Miller’s diary closes in 1844 with these words: “Now I have given, since 1832, three thousand two hundred lectures.” 3 While laboring in Philadelphia in 1844, a friend gave the following description of Miller’s personal appearance: “There is a kindness of soul, simplicity, and power, peculiarly original, combined in his manner; and he is affable and attentive to all, without any affectation of superiority. He is of about medium stature, a little corpulent, and, in temperament, a mixture of sanguine (cheerfully optimistic, hopeful, or confident: a sanguine disposition; sanguine expectations.) and nervous. His intellectual developments are unusually full, and we see in his head great benevolence and firmness, united with a lack of self-esteem.”4
Miller accepted the “seventh-month” date of October 22, 1844 only two or three weeks prior to the date, being persuaded by the evidence of the working of God’s spirit in that movement. Though disappointed that day too, nevertheless he continued to hold fast his faith in the eminent second coming until his death.
The last five years of Miller’s life were spent preaching and writing of the expected Advent. Travel and speaking became more difficult due to illness. The last six months of life he was confined to bed; yet he died with hope undaunted. Miller did not accept the sanctuary truth. God in His great mercy and perfect knowledge saw that Miller’s rejection of this advanced light was not rebellion. Miller died in the hope of the Advent.
Ellen White on William Miller
Ellen Harmon in her teens, heard William Miller deliver two sets of lectures in Portland, Maine, in the years 1840 and 1842. In the book Early Writings, pages 229-230, she writes:
“God sent His angel to move upon the heart of a farmer who had not believed the Bible, to lead him to search the prophecies. Angels of God repeatedly visited that chosen one, to guide his mind and open to his understanding prophecies which had ever been dark to God’s people. The commencement of the chain of truth was given to him, and he was led on to search for link after link, until he looked with wonder and admiration upon the Word of God. He saw there a perfect chain of truth. That Word which he had regarded as uninspired now opened before his vision in its beauty and glory. He saw that one portion of Scripture explains another, and when one passage was closed to his understanding, he found in another part of the Word that which explained it. He regarded the sacred Word of God with joy and with the deepest respect and awe.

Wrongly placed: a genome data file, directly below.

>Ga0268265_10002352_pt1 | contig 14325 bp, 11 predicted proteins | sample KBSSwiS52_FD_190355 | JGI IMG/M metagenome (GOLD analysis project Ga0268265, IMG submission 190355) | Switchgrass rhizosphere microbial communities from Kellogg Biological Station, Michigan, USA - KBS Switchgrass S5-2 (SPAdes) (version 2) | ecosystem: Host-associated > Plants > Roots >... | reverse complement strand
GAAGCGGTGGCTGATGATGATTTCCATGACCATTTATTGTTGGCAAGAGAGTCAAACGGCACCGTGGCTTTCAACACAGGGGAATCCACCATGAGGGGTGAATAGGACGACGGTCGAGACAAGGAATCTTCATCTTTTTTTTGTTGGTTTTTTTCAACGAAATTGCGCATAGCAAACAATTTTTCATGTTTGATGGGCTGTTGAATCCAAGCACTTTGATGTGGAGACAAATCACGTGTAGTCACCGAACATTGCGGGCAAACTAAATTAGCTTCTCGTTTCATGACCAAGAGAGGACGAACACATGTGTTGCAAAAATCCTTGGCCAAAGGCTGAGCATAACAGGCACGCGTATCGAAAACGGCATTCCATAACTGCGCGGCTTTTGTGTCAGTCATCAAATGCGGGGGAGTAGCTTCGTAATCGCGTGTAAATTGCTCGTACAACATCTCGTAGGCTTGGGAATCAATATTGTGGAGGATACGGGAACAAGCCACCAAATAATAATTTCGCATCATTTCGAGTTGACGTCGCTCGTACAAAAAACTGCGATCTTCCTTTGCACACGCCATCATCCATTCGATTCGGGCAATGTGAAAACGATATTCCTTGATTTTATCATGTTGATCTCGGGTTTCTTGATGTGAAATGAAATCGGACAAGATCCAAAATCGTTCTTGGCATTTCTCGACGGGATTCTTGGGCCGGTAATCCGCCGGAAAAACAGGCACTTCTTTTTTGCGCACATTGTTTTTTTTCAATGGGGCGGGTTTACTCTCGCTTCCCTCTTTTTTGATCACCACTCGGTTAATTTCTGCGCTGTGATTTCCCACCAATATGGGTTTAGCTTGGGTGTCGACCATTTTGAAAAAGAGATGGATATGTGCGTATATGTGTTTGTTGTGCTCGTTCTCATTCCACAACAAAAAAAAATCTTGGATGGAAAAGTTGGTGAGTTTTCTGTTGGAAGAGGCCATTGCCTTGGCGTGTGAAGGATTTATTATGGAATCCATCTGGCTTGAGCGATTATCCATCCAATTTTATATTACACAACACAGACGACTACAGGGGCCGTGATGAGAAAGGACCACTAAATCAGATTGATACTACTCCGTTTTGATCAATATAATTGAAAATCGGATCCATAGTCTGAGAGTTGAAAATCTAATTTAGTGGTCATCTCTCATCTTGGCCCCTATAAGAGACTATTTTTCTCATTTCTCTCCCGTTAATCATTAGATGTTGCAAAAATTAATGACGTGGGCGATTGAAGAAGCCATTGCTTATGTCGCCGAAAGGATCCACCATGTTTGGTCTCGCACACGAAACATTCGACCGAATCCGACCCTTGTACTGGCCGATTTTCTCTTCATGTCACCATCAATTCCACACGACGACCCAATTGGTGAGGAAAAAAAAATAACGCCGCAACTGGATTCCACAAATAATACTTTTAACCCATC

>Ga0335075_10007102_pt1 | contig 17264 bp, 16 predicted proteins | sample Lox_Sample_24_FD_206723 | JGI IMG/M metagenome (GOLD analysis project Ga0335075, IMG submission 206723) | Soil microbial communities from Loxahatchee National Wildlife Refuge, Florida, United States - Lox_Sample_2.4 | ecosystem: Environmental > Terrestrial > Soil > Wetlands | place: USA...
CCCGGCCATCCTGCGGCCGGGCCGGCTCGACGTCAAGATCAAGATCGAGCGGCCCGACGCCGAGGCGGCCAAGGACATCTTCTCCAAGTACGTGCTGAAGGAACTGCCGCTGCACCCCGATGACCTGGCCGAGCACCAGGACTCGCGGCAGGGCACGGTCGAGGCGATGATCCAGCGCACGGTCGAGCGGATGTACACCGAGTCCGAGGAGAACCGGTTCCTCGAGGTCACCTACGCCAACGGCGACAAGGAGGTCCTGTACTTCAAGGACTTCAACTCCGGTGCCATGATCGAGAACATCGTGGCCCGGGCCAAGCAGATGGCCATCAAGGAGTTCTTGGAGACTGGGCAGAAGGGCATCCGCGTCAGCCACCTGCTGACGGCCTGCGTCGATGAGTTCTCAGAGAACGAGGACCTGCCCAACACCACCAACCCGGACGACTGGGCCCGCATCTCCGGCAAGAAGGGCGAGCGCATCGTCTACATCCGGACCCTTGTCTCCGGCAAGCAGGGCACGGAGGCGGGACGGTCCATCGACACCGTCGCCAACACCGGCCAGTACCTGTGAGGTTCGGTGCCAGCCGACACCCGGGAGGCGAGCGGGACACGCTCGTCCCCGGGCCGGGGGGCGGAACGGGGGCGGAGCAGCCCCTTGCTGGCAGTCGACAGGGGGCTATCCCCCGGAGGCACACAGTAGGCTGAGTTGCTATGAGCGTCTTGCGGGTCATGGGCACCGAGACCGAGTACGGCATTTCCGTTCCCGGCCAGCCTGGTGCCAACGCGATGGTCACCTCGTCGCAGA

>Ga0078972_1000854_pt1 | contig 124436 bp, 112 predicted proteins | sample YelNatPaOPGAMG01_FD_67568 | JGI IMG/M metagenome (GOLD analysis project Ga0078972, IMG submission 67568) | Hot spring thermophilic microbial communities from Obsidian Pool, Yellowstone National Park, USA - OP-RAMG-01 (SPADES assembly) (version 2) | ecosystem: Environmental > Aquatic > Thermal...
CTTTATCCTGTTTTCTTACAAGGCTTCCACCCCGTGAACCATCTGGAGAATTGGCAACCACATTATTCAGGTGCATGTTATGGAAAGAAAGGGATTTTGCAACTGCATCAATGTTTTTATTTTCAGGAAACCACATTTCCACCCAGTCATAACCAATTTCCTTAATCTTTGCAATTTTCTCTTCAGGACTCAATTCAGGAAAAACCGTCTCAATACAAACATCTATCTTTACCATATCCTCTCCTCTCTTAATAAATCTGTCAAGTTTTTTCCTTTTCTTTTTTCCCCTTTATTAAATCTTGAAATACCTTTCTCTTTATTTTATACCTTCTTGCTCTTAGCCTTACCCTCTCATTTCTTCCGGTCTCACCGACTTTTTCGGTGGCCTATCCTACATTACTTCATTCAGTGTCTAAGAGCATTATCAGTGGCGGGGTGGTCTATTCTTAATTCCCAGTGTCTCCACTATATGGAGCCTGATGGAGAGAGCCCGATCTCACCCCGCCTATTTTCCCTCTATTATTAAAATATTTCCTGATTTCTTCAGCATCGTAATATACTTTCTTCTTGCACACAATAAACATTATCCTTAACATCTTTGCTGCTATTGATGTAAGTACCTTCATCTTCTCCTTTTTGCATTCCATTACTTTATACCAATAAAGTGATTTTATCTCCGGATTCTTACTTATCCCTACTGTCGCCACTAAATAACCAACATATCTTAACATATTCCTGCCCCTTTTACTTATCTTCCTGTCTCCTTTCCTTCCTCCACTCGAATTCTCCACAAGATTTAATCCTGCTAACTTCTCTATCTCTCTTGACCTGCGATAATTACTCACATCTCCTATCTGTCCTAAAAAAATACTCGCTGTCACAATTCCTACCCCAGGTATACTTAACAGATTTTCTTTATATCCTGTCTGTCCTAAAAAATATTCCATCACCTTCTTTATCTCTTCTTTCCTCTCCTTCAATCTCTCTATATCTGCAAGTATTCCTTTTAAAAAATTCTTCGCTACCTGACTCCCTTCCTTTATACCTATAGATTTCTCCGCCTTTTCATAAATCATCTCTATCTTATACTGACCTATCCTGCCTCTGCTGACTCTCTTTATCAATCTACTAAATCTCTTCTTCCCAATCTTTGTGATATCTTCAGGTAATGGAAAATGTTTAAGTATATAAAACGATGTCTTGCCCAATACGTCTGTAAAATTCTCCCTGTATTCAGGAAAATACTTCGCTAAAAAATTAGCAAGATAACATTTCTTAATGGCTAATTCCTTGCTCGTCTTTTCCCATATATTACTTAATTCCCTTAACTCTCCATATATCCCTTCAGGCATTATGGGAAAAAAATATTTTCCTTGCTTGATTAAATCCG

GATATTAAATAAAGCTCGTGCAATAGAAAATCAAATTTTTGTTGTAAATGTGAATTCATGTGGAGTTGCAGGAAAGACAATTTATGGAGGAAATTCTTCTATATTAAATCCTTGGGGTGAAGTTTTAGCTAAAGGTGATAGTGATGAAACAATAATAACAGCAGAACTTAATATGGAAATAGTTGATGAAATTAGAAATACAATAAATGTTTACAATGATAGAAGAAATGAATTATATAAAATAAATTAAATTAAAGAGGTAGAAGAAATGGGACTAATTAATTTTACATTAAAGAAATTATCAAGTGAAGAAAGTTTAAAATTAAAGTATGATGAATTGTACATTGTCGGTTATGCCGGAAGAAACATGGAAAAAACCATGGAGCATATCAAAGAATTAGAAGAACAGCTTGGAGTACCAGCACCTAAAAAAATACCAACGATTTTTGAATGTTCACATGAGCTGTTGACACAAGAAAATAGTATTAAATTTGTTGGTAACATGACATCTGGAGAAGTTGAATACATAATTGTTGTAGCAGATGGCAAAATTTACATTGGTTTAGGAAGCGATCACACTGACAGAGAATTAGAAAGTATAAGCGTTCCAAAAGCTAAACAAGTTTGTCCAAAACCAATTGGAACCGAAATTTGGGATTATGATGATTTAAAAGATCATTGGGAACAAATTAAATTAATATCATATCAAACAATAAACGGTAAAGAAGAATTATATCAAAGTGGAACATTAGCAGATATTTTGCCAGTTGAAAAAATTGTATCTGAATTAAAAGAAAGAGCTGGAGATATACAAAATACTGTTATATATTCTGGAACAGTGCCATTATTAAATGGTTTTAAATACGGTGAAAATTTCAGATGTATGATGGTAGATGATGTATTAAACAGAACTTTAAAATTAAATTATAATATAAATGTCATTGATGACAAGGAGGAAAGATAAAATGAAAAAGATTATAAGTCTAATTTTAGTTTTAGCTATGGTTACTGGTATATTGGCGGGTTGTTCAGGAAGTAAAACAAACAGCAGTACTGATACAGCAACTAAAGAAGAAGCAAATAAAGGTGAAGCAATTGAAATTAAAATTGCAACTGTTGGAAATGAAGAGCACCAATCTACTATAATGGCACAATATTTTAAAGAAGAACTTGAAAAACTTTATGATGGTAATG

“As he followed down the prophecies, he saw that the inhabitants of the earth were living in the closing scenes of this world’s history, yet they knew it not. He looked at the churches and saw that they were corrupt; they had taken their affections from Jesus and placed them on the world; they were seeking for worldly honor, instead of that honor which cometh from above; grasping for worldly riches, instead of laying up their treasure in heaven. He could see hypocrisy, darkness, and death everywhere. His spirit was stirred within him. God called him to leave his farm, as He called Elisha to leave his oxen and the field of his labor to follow Elijah. With trembling, William Miller began to unfold to the people the mysteries of the kingdom of God, carrying his hearers down through the prophecies to the second advent of Christ. With every effort he gained strength. As John the Baptist heralded the first advent of Jesus and prepared the way for His coming, so William Miller and those who joined with him proclaimed the second advent of the Son of God.
“I was carried back to the days of the disciples and was shown that God had a special work for the beloved John to accomplish. Satan was determined to hinder this work, and he led on his servants to destroy John. But God sent His angel and wonderfully preserved him. All who witnessed the great power of God manifested in the deliverance of John were astonished, and many were convinced that God was with him, and that the testimony which he bore concerning Jesus was correct. Those who sought to destroy him were afraid to attempt again to take his life, and he was permitted to suffer on for Jesus. He was falsely accused by his enemies and was shortly banished to a lonely island, where the Lord sent His angel to reveal to him events which were to take place upon the earth and the state of the church down to the end —her backslidings and the position which she should occupy if she would please God and finally overcome.” On page 258 of the same book she writes:
“Moses erred as he was about to enter the Promised Land. So also, I saw that William Miller erred as he was soon to enter the heavenly Canaan, in suffering his influence to go against the truth. Others led him to this; others must account for it. But angels watch the precious dust of this servant of God, and he will come forth at the sound of the last trump.”